Most of us don’t have the right language for these situations. Maybe the right language doesn’t exist, no way around the weirdness of saying, “How awesome that you adopted a black baby!” and “We are not assholes and we think your same­‐sex relationship is lovely.” Maybe it seems ridiculous that such statements should even be necessary or notable, except that we know they are and so that’s why we say them.

Who Killed the Gangster’s Daughter?, by Lisa DePaulo for New York Magazine, December 2001

Are you watching The Jinx? That shit is WILD y’all! One of the events discussed in the documentary is the murder of Bobby Durst’s BFF, Susan Berman, who was the daughter of a mobster. She also wrote for New York Magazine for a spell. This is the article about her murder after it happened, dredged from the archives because of HBO.

The Online Stories We Tell, by Amanda Miska for The Rumpus, February 2015

There are many reasons we search out people from the past online, but for me, the most compelling is the desire for story, for narrative, for a relationship to come full circle. It is a rare thing that a relationship ends in a fully satisfying way for both parties. Even if you’re the one who ended it, there are often doubts and uncertainties. You want to know you did the right thing. You want hard evidence. Sometimes you want to dream about the life you didn’t get to have. Sometimes you want to see the life you were lucky to escape.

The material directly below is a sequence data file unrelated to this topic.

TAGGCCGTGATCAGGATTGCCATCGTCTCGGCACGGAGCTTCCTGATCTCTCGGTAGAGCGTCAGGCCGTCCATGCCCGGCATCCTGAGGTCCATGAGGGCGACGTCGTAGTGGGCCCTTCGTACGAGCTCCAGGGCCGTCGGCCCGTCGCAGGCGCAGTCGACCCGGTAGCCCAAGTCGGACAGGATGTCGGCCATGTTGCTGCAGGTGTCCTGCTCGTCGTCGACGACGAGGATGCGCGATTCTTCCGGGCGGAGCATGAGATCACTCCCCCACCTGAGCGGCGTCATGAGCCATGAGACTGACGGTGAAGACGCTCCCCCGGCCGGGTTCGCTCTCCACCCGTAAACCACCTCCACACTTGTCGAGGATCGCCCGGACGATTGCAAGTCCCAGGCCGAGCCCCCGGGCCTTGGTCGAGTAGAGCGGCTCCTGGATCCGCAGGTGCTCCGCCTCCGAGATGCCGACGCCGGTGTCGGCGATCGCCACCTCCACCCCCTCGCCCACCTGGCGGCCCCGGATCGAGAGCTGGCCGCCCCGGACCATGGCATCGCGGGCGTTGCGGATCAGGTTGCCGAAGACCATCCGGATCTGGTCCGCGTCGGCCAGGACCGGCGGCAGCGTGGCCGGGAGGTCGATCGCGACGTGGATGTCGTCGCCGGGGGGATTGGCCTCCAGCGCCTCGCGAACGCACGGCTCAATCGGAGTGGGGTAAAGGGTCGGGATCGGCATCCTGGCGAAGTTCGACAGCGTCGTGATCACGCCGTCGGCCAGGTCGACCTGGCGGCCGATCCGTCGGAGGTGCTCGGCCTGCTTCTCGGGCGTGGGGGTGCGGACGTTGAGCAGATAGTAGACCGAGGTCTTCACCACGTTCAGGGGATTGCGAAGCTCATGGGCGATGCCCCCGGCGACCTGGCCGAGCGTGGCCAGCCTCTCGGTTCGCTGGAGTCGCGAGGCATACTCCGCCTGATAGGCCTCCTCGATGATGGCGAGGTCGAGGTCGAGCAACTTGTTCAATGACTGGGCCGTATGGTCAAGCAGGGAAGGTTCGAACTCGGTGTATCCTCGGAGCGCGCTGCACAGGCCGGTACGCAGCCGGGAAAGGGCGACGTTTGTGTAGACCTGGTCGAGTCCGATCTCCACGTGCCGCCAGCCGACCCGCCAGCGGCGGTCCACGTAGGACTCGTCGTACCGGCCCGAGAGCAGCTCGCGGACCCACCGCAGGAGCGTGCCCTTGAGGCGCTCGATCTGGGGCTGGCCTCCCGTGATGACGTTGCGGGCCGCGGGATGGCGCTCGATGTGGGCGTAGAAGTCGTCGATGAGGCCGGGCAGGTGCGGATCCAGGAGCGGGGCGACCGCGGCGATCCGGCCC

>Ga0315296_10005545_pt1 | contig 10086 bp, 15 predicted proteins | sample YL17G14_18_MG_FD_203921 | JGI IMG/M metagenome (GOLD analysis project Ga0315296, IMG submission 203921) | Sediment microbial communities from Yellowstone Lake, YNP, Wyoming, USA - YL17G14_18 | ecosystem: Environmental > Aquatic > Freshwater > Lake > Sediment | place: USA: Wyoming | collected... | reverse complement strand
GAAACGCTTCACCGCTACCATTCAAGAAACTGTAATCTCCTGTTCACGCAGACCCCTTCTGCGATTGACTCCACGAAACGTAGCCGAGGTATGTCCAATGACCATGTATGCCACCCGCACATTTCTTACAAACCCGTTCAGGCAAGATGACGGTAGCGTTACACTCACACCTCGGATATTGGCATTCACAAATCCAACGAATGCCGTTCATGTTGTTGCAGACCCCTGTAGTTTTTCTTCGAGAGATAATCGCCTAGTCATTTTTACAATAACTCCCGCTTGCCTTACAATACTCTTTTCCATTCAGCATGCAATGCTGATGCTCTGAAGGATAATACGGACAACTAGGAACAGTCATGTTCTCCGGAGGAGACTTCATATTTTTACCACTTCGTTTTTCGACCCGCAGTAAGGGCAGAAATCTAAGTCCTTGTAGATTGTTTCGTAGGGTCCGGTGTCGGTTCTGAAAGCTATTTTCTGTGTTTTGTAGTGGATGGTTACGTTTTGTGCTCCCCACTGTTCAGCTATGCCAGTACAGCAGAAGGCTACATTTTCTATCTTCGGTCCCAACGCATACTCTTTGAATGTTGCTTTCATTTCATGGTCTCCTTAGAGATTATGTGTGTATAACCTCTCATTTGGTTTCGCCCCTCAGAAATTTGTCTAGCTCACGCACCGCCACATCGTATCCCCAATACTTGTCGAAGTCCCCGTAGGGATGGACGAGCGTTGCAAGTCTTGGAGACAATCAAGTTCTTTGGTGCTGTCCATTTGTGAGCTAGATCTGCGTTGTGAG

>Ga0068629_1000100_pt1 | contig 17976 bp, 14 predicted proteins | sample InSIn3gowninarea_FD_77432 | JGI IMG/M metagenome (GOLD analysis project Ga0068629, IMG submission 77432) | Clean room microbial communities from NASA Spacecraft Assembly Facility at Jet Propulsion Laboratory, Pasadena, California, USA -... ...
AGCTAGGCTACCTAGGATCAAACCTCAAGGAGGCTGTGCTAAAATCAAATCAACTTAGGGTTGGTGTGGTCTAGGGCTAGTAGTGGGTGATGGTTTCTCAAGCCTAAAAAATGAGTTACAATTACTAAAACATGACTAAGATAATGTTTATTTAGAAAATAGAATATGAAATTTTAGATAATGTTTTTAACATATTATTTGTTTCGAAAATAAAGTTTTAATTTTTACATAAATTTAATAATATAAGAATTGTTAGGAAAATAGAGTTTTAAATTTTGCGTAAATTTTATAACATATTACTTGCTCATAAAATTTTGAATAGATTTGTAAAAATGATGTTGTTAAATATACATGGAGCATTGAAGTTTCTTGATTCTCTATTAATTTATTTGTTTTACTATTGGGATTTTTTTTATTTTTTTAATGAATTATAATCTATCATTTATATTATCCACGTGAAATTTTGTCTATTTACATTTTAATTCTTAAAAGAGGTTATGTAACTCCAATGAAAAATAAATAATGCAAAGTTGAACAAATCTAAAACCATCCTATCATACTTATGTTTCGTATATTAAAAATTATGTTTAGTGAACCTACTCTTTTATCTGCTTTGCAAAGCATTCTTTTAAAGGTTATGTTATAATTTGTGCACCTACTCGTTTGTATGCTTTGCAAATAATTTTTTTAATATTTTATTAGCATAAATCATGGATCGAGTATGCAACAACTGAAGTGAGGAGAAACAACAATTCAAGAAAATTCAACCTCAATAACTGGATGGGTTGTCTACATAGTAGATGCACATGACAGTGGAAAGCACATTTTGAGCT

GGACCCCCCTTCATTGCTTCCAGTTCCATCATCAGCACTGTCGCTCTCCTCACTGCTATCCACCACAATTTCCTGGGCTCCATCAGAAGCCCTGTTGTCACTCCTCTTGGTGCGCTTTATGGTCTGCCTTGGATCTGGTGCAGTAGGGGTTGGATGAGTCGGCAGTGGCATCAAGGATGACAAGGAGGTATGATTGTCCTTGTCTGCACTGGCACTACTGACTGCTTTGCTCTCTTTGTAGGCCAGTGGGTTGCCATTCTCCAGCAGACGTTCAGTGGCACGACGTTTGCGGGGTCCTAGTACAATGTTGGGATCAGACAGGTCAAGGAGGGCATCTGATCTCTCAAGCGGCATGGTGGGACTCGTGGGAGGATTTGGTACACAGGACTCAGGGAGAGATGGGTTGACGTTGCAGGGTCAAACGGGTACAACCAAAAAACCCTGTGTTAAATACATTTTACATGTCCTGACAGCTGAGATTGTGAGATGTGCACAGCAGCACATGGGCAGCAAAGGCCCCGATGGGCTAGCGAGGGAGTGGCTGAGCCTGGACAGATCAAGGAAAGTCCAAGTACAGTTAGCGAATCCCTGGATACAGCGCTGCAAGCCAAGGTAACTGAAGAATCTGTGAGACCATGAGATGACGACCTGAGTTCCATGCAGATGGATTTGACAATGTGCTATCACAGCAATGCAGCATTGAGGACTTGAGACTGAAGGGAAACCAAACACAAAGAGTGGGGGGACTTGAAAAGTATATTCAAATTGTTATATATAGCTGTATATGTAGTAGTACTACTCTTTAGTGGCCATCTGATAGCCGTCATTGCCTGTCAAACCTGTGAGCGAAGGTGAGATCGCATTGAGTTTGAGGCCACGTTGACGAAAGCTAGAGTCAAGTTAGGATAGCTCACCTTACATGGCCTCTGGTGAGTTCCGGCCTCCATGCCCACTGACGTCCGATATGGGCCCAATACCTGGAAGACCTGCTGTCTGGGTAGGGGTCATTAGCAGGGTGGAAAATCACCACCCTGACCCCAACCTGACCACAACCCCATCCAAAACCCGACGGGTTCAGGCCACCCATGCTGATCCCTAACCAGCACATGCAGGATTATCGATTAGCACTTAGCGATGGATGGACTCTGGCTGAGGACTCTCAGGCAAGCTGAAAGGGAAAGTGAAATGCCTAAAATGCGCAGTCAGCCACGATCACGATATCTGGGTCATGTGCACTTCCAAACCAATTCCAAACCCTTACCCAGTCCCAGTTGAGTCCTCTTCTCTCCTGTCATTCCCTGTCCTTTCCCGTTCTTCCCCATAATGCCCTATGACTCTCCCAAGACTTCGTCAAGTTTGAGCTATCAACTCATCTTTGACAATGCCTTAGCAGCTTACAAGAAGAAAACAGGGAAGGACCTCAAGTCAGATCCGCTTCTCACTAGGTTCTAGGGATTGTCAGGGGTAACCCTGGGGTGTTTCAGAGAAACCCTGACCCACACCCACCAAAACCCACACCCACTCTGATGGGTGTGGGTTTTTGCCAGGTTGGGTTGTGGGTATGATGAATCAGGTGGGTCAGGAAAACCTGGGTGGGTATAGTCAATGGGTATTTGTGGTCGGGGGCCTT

Am I Crazy To Think I Actually Know Where That Malaysia Airlines Plane Is? by Jeff Wise for New York Magazine, February 2015

“In the year since the vanishing of MH370, I appeared on CNN more than 50 times, watched my spouse’s eyes glaze over at dinner, and fell in with a group of borderline-obsessive amateur aviation sleuths. A million theories bloomed, including my own.”

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Riese is the 41-year-old Co-Founder of as well as an award-winning writer, video-maker, LGBTQ+ Marketing consultant and aspiring cyber-performance artist who grew up in Michigan, lost her mind in New York and now lives in Los Angeles. Her work has appeared in nine books, magazines including Marie Claire and Curve, and all over the web including Nylon, Queerty, Nerve, Bitch, Emily Books and Jezebel. She had a very popular personal blog once upon a time, and then she recapped The L Word, and then she had the idea to make this place, and now here we all are! In 2016, she was nominated for a GLAAD Award for Outstanding Digital Journalism. She's Jewish and has a cute dog named Carol. Follow her on twitter and instagram.